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3.5. Make the kernel and rootfs.gz available

The next step is to make the kernel and rootfs.gz available to the router. There are two methods:

  1. Boot the kernel from the CF card. This is reliable, straightforward and suitable for production environments. The main drawback is that you need to move the CF card to a different machine to upgrade the files. Once the router is up and running this may be overcomeby using tftp.

  2. Boot the router from a PXE server. This is more complicated and relies on a PXE server to be up and running. The advantage is that the kernel and rootfs.gz do not have to be copied to the CF card each time a new version is available. This makes it suitable during development.

3.5.1. Boot from CF

The boot loader uses a configuration file syslinux.cfg to find the kernel and rootfs.gz. It also sets kernel parameters to use the serial port as a console and initialize the watchdog timer margin.

The commands below create the syslinux.cfg configuration file on the CF card.

mkdir -p $FLASH_MNT
sudo mount -t msdos $FLASH_PART $FLASH_MNT
  cat > /tmp/$$ <<EOF
DEFAULT linux
LABEL linux
 KERNEL linux
 APPEND initrd=rootfs.gz console=ttyS0,38400 root=/dev/ram0 boot=/dev/hda1,msdos rw scx200_wdt.margin=15
EOF
  sudo cp /tmp/$$ $FLASH_MNT/syslinux.cfg
  rm /tmp/$$ 
sudo umount $FLASH_MNT

3.5.1.1. copy kernel and rootfs.gz

The final step is to copy the kernel and rootfs.gz to compact flash. The CF card can then be inserted in the router.

sudo mount -t msdos $FLASH_PART $FLASH_MNT
 sudo cp $ROOTFS_FILE.gz $FLASH_MNT/rootfs.gz
 sudo cp $LINUX_DIR/arch/i386/boot/bzImage $FLASH_MNT/linux
sudo umount $FLASH_MNT

3.5.2. Boot from PXE server

The BIOS on the WRAP does not support PXE. This section presents a workaround that consists of three stages:

  1. boot etherboot from CF;

  2. etherboot loads pxelinux from the PXE server; and

  3. pxelinux loads the kernel and rootfs.gz and starts the kernel

3.5.2.1. etherboot

Etherboot is a software package for creating images that can download code over an Ethernet network.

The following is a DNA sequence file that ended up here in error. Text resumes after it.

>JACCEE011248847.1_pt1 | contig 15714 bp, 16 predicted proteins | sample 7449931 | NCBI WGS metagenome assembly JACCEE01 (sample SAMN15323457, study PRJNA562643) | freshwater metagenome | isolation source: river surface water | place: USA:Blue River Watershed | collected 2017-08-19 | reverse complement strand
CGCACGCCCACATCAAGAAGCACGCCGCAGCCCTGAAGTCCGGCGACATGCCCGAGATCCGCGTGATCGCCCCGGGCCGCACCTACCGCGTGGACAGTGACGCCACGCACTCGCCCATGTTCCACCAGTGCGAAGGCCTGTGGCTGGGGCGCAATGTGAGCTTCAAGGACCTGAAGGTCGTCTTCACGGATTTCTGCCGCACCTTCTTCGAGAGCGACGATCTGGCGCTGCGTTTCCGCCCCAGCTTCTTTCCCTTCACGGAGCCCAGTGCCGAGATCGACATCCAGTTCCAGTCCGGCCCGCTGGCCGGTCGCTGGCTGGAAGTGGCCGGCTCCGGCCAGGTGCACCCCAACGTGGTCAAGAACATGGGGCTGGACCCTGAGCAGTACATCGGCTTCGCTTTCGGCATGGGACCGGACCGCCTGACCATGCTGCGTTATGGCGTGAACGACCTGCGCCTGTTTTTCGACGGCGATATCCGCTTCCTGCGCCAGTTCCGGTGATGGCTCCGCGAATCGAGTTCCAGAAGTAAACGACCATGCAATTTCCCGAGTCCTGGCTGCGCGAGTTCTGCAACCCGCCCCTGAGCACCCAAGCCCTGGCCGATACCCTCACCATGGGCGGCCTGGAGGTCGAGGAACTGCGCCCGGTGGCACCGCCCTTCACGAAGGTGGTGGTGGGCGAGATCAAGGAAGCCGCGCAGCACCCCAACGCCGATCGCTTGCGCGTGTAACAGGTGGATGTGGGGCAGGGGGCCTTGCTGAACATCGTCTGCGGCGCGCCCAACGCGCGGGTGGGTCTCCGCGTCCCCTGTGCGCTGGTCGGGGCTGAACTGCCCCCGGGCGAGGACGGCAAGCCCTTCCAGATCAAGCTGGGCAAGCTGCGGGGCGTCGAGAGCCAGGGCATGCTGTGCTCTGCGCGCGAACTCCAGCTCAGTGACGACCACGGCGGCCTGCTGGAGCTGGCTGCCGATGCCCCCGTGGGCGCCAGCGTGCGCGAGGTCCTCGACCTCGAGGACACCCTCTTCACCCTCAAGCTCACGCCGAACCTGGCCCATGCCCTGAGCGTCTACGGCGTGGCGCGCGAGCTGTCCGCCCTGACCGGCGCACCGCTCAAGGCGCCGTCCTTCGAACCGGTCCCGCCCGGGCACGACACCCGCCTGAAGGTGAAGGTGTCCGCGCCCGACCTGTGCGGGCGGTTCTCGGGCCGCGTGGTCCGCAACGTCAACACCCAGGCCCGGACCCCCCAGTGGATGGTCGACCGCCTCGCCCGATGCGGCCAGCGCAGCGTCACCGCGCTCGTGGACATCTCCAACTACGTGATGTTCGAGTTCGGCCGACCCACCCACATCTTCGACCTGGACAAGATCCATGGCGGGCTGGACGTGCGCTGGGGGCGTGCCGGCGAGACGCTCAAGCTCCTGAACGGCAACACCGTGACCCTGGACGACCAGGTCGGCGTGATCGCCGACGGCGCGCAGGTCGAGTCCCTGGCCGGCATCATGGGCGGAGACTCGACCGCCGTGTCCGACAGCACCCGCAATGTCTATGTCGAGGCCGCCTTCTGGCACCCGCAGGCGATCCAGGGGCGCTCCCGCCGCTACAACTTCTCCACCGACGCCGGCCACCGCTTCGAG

Download and compile etherboot for the Ethernet chip present in the router. The example below is for the NatSemi DP83816.

wget -P $DL_DIR http://etherboot.berlios.de/dist/etherboot-5.3.9.tar.bz2
tar -C $PRJ_DIR/bootldr -xvjf $DL_DIR/etherboot-5.3.9.tar.bz2
cd $PRJ_DIR/bootldr/etherboot-5.3.9/app
make ARCH=i386 bin/natsemi.zlilo

The configuration file syslinux.cfg contains two labels. The first label allows the user to boot from CF directly and is similar to the one described in Section 3.5.1, “Boot from CF”. The second label points the boot monitor to the ethboot binary. The commands below create this configuration file.

sudo mount -t msdos $FLASH_PART $FLASH_MNT
  sudo cp $PRJ_DIR/bootldr/etherboot-5.3.9/apps/bin/natsemi.zlilo $FLASH_MNT/ethboot
  cat > /tmp/$$ <<EOF
DEFAULT ethboot
TIMEOUT 10
PROMPT 1
LABEL linux
  KERNEL linux
  APPEND console=ttyS0,38400 root=/dev/ram0 initrd=rootfs.gz rw scx200_wdt.margin=15
LABEL ethboot
 KERNEL ethboot
 APPEND console=ttyS0,38400
EOF
  sudo cp /tmp/$$ $FLASH_MNT/syslinux.cfg
  rm /tmp/$$
  sync
sudo umount $FLASH_MNT

When etherboot starts, it does a DHCP request for an IP address and PXE filename. The file name that it receives will be pxelinux. It then uses the TFTP protocol to load and run this files. This implies that both a DHCP and a TFTP server need to be present on the network.

Popular daemons for TFTP and DHCP are tftpd and dhcpd. The ISC DHCP daemon dhcpd can be configured for PXE by adding the following section to an existing /etc/dhcpd.conf.

host siso {
    option root-path      "/home/tftp";
    hardware ethernet     00:0D:B9:00:78:90;
    fixed-address         10.0.1.1;
    if substring (option vendor-class-identifier, 0, 9) = "Etherboot" {
        filename "pxelinux.0"; 
    }
    host siso2 {
    option root-path      "/home/tftp";
    hardware ethernet     00:0D:B9:07:36:BC;
    fixed-address         10.0.1.1;
    if substring (option vendor-class-identifier, 0, 9) = "Etherboot" {
        filename "pxelinux.0"; 
    }
}

Restart dhcpd on the server.

ssh root@pxeserver /etc/init.d/dhcpd restart

3.5.2.2. pxelinux

PXElinux is part of the syslinux suite and downloaded in Section 3.3.2, “Boot Loader”. Instead of compiling syslinux (that boots from FAT), the PXE compatible binary needs pxelinux.0 to be generated.

cd $PRJ_DIR/bootldr/syslinux-2.11
make pxelinux.0

Copy pxelinux.0 to the server, and create a configuration file.

ssh pxeserver mkdir -p /home/tftp/pxelinux.cfg
ssh pxeserver chmod 555 /home/tftp /home/tftp/pxelinux.cfg
scp pxelinux.0 pxeserver:/home/tftp/

ssh pxeserver cat ">" /home/tftp/pxelinux.cfg/default <<EOF
SERIAL 0 38400
DEFAULT 1
TIMEOUT 30
PROMPT 1
LABEL 1
 KERNEL linux
 APPEND console=ttyS0,38400 root=/dev/ram0 initrd=rootfs.gz rw scx200_wdt.margin=15
EOF

3.5.2.3. copy kernel and rootfs.gz

Finally, copy the root file system and kernel to the TFTP server.

scp $ROOTFS_FILE.gz pxeserver:/home/tftp/rootfs.gz
scp $LINUX_DIR/arch/i386/boot/bzImage pxeserver:/home/ftp/linux